PCPlus 293: Building an efficient dictionary

I think this is pretty much the last article I’ve written for PCPlus that discusses algorithms in a fairly formal sense. As I said last time, my editors and I have slowly been moving my articles towards more “how it works” topics than the traditional “layman’s guide to algorithms” subjects I’m perhaps better known for.

PC Plus logoThis one was essentially a discussion of big-Oh notation and how we can use it to categorize algorithms in terms of their overall performance and memory usage. To illustrate the notation, I used the abstract data structure known as an associative array, or dictionary, implementing it in several different ways, and showed each efficiency in terms of big-Oh. I not only discussed the average big-Oh values, but also the best-case and worst-case scenarios.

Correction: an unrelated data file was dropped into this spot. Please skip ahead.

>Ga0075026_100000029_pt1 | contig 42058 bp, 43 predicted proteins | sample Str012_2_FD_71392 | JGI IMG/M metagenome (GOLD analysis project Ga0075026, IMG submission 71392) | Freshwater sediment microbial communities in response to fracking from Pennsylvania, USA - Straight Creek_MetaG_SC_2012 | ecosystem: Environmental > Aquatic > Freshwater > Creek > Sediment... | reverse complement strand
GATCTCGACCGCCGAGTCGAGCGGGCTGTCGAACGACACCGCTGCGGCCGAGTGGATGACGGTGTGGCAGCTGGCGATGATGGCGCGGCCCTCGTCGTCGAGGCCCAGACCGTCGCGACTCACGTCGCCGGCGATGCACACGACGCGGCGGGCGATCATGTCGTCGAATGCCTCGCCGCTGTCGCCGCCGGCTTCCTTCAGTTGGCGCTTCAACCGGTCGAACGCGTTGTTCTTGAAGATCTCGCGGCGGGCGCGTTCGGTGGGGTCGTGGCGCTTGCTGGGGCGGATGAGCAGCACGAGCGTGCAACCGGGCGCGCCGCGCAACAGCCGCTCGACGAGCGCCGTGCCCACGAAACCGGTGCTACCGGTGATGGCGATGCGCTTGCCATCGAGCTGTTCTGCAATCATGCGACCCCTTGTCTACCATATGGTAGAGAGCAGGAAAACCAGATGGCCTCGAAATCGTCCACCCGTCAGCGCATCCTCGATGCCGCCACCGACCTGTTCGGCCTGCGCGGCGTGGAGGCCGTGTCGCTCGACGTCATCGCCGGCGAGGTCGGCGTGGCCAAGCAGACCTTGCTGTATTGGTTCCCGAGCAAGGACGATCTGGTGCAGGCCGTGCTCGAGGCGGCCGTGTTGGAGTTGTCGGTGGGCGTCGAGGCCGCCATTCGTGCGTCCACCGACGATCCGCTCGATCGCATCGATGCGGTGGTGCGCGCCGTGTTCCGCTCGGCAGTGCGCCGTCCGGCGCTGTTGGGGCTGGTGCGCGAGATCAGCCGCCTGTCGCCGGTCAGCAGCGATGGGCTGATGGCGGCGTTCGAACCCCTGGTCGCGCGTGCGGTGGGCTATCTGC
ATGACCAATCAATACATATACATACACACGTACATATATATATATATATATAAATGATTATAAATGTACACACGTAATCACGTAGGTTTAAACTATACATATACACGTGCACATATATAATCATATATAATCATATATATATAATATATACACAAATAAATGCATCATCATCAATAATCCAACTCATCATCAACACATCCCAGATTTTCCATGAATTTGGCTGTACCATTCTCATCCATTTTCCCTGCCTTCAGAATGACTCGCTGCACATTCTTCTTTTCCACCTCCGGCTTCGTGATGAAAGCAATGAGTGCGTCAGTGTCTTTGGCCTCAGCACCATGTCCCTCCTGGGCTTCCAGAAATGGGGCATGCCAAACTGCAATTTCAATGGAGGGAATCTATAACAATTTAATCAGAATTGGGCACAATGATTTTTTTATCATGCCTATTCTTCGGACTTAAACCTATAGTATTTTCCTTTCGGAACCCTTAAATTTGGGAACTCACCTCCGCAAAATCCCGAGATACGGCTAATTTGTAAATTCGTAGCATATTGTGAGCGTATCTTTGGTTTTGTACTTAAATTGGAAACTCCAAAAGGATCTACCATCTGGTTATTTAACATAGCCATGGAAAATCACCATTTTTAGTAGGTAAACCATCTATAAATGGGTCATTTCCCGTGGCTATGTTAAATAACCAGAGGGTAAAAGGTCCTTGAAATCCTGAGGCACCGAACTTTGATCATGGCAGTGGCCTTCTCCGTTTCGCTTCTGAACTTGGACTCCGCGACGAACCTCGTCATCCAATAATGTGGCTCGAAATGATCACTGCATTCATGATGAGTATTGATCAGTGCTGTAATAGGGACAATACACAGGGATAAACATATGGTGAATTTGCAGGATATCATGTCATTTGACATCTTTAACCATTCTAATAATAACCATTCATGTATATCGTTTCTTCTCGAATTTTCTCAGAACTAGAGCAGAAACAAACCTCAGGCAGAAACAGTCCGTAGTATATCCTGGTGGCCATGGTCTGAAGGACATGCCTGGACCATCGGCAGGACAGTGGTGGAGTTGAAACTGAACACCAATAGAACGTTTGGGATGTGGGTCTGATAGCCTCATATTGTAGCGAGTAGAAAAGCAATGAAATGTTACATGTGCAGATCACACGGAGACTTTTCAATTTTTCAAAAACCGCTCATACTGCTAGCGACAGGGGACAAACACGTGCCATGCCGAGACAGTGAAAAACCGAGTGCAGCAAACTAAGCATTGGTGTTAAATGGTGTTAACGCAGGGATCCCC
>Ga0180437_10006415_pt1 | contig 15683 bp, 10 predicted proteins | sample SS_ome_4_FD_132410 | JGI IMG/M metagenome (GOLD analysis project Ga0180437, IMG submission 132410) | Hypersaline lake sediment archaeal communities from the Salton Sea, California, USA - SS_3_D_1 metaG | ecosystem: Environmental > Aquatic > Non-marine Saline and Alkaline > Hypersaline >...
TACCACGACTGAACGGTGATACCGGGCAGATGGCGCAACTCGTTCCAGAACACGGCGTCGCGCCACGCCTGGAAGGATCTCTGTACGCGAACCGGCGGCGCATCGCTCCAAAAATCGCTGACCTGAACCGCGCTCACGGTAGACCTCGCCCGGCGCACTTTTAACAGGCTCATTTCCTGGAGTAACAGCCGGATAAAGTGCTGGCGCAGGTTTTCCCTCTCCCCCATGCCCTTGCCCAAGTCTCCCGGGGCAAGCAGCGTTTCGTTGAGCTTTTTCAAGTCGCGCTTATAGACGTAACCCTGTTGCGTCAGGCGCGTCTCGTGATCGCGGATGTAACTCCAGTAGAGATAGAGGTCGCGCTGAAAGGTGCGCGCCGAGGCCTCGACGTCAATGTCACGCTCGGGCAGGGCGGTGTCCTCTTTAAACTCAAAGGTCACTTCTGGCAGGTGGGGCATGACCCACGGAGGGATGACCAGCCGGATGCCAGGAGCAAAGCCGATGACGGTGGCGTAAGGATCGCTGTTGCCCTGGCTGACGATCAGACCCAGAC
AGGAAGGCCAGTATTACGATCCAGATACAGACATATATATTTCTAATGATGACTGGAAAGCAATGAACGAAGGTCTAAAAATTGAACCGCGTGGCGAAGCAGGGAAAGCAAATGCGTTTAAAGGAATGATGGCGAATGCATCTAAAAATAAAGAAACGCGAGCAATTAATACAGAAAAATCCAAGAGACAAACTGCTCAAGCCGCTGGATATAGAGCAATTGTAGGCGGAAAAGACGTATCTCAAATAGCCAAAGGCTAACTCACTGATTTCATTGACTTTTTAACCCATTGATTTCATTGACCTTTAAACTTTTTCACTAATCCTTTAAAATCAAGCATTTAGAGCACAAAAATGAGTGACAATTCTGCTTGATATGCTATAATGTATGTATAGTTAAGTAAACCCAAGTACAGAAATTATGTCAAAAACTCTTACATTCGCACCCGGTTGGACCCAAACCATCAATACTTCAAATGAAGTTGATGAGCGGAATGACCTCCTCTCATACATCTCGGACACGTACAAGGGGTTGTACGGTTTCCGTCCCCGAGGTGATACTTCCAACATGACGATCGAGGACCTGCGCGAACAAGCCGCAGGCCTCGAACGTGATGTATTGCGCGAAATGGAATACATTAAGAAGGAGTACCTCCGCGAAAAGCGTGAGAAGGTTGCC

The implementations I used were unsorted arrays, sorted arrays (and binary search), hash tables, balanced binary search trees, and I briefly touched on radix trees and ternary trees.

Not too bad an introduction to big-Oh, if I say so myself.

This article first appeared in issue 293, April 2010.

You can read the PDF here.

(I write a monthly column for PCPlus, a computer news-views-n-reviews magazine in the UK (actually there are 13 issues a year — there's an Xmas issue as well — so it's a bit more than monthly). The column is called Theory Workshop and appears in the Make It section of the magazine. When I signed up, my editor and the magazine were gracious enough to allow me to reprint the articles here after say a year or so.)

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(from Gran Riserva)

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